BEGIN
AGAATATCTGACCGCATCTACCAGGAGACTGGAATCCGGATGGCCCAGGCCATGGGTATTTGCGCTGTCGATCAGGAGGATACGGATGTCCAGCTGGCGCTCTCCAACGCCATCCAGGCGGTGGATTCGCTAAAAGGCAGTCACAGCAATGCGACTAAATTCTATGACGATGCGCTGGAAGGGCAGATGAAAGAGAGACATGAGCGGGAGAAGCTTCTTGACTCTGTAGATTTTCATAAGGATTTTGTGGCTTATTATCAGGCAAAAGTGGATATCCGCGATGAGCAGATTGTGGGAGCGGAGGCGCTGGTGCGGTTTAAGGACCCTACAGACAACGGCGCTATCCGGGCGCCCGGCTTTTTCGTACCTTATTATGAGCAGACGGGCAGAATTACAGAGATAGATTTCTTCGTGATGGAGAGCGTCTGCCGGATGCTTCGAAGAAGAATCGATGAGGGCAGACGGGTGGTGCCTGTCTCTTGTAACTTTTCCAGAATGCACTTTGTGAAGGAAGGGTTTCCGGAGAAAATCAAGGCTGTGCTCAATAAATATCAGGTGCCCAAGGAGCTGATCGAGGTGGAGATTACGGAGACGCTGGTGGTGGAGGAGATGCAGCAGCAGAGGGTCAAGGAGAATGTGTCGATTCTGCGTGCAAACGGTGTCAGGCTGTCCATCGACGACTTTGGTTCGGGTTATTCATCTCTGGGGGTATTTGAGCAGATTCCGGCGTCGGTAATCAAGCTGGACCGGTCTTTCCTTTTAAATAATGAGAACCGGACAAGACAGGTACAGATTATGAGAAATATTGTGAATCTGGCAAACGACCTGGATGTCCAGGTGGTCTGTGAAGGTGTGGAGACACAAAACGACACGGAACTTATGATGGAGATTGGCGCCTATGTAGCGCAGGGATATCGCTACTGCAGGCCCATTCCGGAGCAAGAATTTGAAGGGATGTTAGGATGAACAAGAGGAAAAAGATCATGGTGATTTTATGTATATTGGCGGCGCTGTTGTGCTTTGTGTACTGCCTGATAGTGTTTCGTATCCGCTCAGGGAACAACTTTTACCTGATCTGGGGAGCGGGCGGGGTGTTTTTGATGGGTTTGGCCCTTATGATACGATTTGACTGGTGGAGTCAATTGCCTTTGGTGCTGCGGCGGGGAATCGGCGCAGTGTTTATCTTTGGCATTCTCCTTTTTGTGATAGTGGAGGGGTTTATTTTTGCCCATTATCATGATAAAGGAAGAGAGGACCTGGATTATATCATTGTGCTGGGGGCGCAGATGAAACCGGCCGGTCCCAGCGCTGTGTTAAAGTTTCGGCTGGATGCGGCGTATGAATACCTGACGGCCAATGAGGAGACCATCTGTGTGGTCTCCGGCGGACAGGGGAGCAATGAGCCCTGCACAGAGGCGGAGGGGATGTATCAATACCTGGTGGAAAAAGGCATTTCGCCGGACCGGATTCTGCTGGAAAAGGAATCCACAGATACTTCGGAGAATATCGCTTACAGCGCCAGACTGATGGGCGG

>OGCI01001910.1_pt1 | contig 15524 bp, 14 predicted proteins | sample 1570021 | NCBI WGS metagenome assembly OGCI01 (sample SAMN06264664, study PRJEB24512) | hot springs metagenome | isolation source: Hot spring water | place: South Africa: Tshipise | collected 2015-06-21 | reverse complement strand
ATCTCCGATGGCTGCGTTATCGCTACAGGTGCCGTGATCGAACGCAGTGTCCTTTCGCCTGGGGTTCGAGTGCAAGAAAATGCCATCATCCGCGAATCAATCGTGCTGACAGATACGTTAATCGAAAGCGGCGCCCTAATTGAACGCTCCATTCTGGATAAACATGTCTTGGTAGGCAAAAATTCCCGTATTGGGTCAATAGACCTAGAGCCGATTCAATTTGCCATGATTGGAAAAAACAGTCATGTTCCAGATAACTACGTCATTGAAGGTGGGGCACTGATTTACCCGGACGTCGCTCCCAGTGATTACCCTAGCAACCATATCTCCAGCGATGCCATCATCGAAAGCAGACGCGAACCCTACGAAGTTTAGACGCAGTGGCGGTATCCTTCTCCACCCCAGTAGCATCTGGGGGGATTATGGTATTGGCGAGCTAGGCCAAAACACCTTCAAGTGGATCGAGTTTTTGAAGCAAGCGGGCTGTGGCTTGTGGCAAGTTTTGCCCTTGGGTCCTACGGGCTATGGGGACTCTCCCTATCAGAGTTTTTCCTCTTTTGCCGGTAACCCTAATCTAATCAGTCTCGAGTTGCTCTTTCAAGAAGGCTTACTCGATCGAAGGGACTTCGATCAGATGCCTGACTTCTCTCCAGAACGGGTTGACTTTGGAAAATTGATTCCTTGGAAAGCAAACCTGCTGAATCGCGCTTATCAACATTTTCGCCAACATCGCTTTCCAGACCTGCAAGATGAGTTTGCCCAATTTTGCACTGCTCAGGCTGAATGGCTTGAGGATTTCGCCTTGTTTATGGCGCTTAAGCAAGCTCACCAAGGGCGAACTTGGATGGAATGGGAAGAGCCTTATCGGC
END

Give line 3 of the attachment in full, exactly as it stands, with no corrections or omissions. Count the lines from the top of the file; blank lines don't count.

ATCTCCGATGGCTGCGTTATCGCTACAGGTGCCGTGATCGAACGCAGTGTCCTTTCGCCTGGGGTTCGAGTGCAAGAAAATGCCATCATCCGCGAATCAATCGTGCTGACAGATACGTTAATCGAAAGCGGCGCCCTAATTGAACGCTCCATTCTGGATAAACATGTCTTGGTAGGCAAAAATTCCCGTATTGGGTCAATAGACCTAGAGCCGATTCAATTTGCCATGATTGGAAAAAACAGTCATGTTCCAGATAACTACGTCATTGAAGGTGGGGCACTGATTTACCCGGACGTCGCTCCCAGTGATTACCCTAGCAACCATATCTCCAGCGATGCCATCATCGAAAGCAGACGCGAACCCTACGAAGTTTAGACGCAGTGGCGGTATCCTTCTCCACCCCAGTAGCATCTGGGGGGATTATGGTATTGGCGAGCTAGGCCAAAACACCTTCAAGTGGATCGAGTTTTTGAAGCAAGCGGGCTGTGGCTTGTGGCAAGTTTTGCCCTTGGGTCCTACGGGCTATGGGGACTCTCCCTATCAGAGTTTTTCCTCTTTTGCCGGTAACCCTAATCTAATCAGTCTCGAGTTGCTCTTTCAAGAAGGCTTACTCGATCGAAGGGACTTCGATCAGATGCCTGACTTCTCTCCAGAACGGGTTGACTTTGGAAAATTGATTCCTTGGAAAGCAAACCTGCTGAATCGCGCTTATCAACATTTTCGCCAACATCGCTTTCCAGACCTGCAAGATGAGTTTGCCCAATTTTGCACTGCTCAGGCTGAATGGCTTGAGGATTTCGCCTTGTTTATGGCGCTTAAGCAAGCTCACCAAGGGCGAACTTGGATGGAATGGGAAGAGCCTTATCGGC